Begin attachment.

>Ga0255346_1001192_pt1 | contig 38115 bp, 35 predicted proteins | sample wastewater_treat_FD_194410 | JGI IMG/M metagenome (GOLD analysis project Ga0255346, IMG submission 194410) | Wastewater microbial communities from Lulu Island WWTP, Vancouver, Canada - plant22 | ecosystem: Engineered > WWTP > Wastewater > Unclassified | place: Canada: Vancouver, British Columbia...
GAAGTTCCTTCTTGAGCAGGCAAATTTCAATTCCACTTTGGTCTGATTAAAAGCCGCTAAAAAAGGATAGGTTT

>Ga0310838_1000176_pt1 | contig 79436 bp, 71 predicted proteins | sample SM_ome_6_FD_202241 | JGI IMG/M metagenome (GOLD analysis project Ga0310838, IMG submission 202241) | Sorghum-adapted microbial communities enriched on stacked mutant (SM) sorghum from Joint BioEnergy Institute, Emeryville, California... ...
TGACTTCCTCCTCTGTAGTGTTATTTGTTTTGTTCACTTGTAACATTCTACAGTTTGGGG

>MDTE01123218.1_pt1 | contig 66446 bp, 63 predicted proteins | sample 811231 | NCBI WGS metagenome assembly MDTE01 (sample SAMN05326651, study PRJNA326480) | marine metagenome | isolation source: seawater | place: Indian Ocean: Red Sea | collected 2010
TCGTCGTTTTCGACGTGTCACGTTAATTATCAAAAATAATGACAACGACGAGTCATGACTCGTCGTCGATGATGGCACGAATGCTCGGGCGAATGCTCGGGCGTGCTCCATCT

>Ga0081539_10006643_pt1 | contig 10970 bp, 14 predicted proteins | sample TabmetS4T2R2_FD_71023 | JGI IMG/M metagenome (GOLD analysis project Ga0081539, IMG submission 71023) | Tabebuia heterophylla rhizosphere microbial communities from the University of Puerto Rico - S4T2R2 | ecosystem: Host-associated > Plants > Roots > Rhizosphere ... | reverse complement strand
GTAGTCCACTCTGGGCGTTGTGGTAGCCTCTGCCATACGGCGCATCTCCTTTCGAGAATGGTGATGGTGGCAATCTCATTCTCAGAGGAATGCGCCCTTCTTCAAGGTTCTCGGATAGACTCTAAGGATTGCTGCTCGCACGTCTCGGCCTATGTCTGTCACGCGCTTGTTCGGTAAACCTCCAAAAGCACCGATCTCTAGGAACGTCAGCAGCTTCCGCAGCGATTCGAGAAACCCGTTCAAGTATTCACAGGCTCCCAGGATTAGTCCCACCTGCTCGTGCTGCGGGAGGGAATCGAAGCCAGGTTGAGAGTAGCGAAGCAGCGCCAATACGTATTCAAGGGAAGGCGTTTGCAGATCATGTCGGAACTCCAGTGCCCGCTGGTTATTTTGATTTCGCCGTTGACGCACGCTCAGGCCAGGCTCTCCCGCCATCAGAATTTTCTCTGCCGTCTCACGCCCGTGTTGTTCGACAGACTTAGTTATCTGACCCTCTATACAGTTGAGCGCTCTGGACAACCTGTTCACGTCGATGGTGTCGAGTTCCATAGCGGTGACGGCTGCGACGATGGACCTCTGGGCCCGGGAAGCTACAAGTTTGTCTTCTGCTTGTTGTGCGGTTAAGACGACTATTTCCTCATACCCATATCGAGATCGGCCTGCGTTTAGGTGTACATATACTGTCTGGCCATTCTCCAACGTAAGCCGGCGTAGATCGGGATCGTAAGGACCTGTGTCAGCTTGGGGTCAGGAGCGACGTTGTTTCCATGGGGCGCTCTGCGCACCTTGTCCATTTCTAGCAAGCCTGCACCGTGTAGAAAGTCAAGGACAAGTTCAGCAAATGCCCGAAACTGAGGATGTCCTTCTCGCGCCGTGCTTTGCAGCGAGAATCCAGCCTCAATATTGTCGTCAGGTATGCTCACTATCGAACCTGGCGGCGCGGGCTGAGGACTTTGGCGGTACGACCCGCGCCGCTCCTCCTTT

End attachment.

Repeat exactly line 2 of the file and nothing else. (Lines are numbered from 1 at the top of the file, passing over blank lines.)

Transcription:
GAAGTTCCTTCTTGAGCAGGCAAATTTCAATTCCACTTTGGTCTGATTAAAAGCCGCTAAAAAAGGATAGGTTT